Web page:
Certain phenotypes are also more susceptible. Those with insulin resistance and central obesity are at increased risk of pre-eclampsia, possibly on account of an exaggerated metabolic response. Those with systemic lupus erythematosus are also at increased risk, possibly because of an exaggerated immune response, and it has already been noted that those with a congenital thrombophilia are more likely to develop problems, possibly because of an increased coagulation response. These associations suggest that the pathophysiology involves a significant inter-relation between metabolic processes, an immunological response and coagulation problems, possibly mediated through endothelial damage. These maternal responses are now considered.

Metabolic changes, inflammatory response and endothelial damage

In normal pregnancy there is increased biosynthesis of eicosanoids - particularly prostacyclin (PGI2), a vasodilator with platelet inhibitory properties, and thromboxane A2, a vasoconstrictor with a tendency to stimulate platelet aggregation. As both usually increase in proportion to each other, there is a net neutralization and homeostasis is maintained. This homeostasis is disrupted in pre-eclampsia because of a relative deficiency in prostacyclin due either to a decrease in its synthesis and/or an increase in the production of thromboxane A2. This imbalance leads to vasoconstriction, hypertension, and platelet stimulation. These observations form the theoretical basis behind the use of low-dose aspirin, a prostaglandin inhibitor, in preventing pre-eclampsia. The dose of aspirin required to inhibit thromboxane synthesis is less than that required for prostacyclin inhibition and it should, in theory, therefore reduce the vascular and thrombotic effects.

Normal pregnancy is also associated with an increase in angiotensin II, a potent vasoconstrictor, yet despite this it is usual in pregnancy for the peripheral vascular resistance to fall. This appears to be because of a resistance to effects of angiotensin II in normal pregnancy, a phenomenon which seems to be lost in women who are destined to develop pregnancy-induced hypertension. This suggests that abnormalities in the renin-angiotensin-aldosterone system may play a role in the pathogenesis of the condition. Most agree that it seems unlikely, however, that derangements in this system are the primary cause of the pre-eclampsia.

In addition to these changes, there also appears to be some form of inflammatory process. There is an increase in the pro-inflammatory cytokines, evidence of neutrophil activation, and an increase in substances capable of causing inflammatory damage, particularly proteases and oxygen radicals. These are also recognised to damage vessel walls. Other systemic metabolic changes include hypertriglyceridaemia and a significant increase in free fatty acids, both associated with acute atherosis.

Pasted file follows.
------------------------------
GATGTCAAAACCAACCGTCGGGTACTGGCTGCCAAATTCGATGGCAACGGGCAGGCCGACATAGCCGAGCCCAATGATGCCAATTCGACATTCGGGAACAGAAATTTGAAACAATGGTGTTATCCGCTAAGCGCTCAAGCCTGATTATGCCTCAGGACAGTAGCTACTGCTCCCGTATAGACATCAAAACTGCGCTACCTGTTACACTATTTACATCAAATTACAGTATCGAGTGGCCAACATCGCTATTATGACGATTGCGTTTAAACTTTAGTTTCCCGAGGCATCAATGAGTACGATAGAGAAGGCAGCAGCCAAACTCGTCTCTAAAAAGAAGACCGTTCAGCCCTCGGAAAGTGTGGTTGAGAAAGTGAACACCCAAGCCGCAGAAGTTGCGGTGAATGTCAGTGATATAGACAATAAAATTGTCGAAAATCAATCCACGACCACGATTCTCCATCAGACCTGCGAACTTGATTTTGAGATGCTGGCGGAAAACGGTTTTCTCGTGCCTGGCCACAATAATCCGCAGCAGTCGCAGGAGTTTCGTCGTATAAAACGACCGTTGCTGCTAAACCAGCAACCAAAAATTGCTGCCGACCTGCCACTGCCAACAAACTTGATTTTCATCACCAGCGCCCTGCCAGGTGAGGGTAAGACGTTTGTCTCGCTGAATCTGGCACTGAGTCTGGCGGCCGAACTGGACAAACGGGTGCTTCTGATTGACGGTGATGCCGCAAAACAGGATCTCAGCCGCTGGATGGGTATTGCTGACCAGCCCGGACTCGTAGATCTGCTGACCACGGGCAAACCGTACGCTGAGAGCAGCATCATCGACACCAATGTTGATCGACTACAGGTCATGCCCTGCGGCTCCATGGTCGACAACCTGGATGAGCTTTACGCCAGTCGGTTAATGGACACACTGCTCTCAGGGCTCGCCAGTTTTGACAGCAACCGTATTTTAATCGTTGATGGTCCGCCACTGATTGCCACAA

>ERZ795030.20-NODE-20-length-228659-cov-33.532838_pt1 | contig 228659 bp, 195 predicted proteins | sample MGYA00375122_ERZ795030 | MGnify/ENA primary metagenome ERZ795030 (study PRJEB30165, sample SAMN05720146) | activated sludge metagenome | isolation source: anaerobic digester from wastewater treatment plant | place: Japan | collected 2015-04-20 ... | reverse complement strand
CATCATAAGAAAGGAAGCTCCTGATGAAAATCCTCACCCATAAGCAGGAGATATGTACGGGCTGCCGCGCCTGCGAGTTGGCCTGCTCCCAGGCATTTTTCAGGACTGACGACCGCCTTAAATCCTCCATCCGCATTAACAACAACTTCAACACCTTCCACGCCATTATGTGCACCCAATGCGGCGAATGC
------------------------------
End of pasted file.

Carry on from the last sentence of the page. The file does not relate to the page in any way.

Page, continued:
Some of these metabolic changes may cause endothelial damage, which in turn promotes platelet adhesion, stimulates clotting activity and disturbs the normal physiological modulation of vascular tone, further amplifying the response. The resulting secondary damage to other organs gives rise to the clinical features of gestational hypertension, pre-eclampsia, eclampsia and the HELLP syndrome.


The only known treatment for eclampsia or advancing preeclampsia is delivery, either by induction or Caesarean section. Hypertension can be sometimes be controlled with anti-hypertensive medication, but any effect this might have on the progress of the underlying disease is unknown. In some cases women with preeclampsia or eclampsia can be stabilized temporarily with magnesium sulfate intravenously to forestall seizures while steroid shots are administered to promote fetal lung maturation. As of 2006, Pfizer's Viagra (sildenafil citrate) was in Phase II clinical trials for the treatment of pre-eclampsia. Attempts will be made to delay delivery until the fetus has matured, but in severe cases where the mother's life is threatened, delivery must occur as soon as possible.

Recent studies into supplementation with antioxidant vitamins C and E found no change in preeclampsia rates.[2] Calcium supplementation in women with low-calcium diets found no change in preeclampsia rates but did find a decrease in the rate of severe preeclamptic complications.[3] Aspirin supplementation is still being evaluated as to dosage, timing, and population and may provide a slight preventative benefit.[4] There is insufficient evidence to recommend either exercise[5] or bedrest[6] as treatments. Studies of protein/calorie supplementation have found no effect on preeclampsia rates, and dietary protein restriction does not appear to increase preeclampsia rates.